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U.S. Tokyo Olympics star swimmer Ryan Murphy remains concerned about the state of competitive swimming.
"I think context is really important. After the race I was asked a really specific question about doping in swimming, and I answered that question honestly. I do think there is doping in swimming," Murphy said on Yahoo Finance Live, citing extensive research on the topic by the CEO of the United States Anti-Doping Agency Travis Tygart.
Murphy made a few headlines at the game (besides those from winning a gold medal in the 4x100 medley relay, a silver in the 200m backstroke and bronze in the 100m backstroke) after implying in an interview that the integrity of the 200m backstroke was compromised by doping. Murphy finished in second place to Russian Olympic Committee (ROC) swimmer Evgeny Rylov in the race.
Russia has been besieged by doping scandals among its athletes in recent years.
Murphy sought to clarify his comments.
"I didn't specifically name any country. I didn't name a specific swimmer. It's disappointing that, to me, that it was taken in that way. And so I have connected with Evgeny Rylov offline and we have had some good conversations. And I am really looking forward to seeing how the sport improves. I think there is definitely room to grow and I look forward to being a part of that," Murphy added.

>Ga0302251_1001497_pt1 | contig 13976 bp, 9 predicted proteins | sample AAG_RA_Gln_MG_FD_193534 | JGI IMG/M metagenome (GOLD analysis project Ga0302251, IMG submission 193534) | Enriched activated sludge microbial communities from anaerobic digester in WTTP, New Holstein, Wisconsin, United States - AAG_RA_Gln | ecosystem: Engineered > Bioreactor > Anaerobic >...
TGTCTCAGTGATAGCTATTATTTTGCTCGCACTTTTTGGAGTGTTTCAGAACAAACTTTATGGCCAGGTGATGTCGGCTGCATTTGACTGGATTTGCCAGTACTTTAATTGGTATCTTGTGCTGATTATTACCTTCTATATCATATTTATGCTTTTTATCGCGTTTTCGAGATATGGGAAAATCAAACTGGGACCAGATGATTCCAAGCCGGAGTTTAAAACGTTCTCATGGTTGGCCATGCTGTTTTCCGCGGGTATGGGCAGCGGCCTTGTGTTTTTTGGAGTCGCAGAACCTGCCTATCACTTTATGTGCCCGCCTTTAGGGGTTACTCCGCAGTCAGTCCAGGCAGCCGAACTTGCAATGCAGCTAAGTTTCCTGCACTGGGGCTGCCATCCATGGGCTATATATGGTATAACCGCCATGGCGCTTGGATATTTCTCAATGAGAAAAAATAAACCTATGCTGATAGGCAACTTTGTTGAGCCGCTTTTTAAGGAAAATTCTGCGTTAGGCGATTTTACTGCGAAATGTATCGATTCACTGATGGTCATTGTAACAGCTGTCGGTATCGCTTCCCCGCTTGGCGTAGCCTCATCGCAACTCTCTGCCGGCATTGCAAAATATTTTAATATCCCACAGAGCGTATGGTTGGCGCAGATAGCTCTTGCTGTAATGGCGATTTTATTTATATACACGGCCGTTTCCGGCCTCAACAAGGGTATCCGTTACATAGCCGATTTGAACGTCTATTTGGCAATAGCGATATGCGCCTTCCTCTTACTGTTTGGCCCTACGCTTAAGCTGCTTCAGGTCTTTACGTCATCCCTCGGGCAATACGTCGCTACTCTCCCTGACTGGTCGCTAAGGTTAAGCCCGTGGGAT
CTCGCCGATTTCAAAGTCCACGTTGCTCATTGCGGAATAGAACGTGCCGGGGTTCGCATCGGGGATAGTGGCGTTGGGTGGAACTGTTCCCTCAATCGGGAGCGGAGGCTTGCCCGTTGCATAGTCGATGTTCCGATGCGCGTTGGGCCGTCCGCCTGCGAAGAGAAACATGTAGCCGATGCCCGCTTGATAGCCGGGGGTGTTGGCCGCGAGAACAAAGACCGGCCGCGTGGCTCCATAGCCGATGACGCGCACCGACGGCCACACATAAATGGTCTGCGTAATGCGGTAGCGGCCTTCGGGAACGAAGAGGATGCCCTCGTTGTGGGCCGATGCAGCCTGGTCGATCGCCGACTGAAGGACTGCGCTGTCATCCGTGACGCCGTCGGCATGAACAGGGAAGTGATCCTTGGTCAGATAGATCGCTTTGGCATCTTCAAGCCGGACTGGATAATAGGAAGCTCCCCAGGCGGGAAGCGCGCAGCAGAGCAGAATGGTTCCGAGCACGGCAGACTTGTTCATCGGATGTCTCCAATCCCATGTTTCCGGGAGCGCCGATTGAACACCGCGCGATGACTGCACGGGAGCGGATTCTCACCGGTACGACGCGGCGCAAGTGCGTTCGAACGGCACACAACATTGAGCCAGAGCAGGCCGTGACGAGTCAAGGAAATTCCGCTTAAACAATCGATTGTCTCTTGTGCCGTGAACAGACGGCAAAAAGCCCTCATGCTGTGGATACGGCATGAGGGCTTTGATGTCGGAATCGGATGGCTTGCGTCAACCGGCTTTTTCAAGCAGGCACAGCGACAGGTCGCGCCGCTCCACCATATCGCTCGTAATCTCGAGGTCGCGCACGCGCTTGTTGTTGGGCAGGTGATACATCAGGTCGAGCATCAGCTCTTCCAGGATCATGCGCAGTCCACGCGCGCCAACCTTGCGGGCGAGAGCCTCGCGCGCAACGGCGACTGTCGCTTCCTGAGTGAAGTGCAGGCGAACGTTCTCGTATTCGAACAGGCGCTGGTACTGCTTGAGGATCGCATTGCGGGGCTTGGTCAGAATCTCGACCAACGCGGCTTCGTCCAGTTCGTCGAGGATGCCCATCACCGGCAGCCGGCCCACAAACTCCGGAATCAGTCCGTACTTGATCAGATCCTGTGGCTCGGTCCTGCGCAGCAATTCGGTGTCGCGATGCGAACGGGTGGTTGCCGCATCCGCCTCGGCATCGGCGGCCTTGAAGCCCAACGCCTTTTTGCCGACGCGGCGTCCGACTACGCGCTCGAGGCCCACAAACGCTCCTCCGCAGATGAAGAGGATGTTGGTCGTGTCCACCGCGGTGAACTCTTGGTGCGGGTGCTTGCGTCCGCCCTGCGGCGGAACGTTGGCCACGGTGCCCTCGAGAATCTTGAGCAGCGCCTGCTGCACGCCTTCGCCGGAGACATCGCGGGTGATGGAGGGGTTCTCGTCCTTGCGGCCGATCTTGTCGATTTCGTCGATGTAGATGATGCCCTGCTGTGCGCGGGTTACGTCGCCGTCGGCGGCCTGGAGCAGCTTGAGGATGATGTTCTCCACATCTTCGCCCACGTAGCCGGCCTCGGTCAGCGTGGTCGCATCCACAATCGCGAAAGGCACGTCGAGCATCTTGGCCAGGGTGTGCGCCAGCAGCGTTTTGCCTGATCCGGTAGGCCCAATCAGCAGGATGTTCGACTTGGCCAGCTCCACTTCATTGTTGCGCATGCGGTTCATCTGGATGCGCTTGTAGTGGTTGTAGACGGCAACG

Now back home from the Tokyo Olympics, Murphy is focusing on his partnership with Bridgestone to support adaptive sports organizations. Bridgestone is donating $125,000 to these organizations to help fund grants for equipment, training and local programs for young athletes. Murphy will be joining other Bridgestone athletes to participate in events that help encourage young athletes.
Murphy is also eyeing the next summer Olympics, which will be held in Paris in 2024.
"I can't wait, can't wait. I am really looking forward to these next couple of years. I love this sport. I am really motivated, and hopefully team U.S.A. is going to be great out there," Murphy said.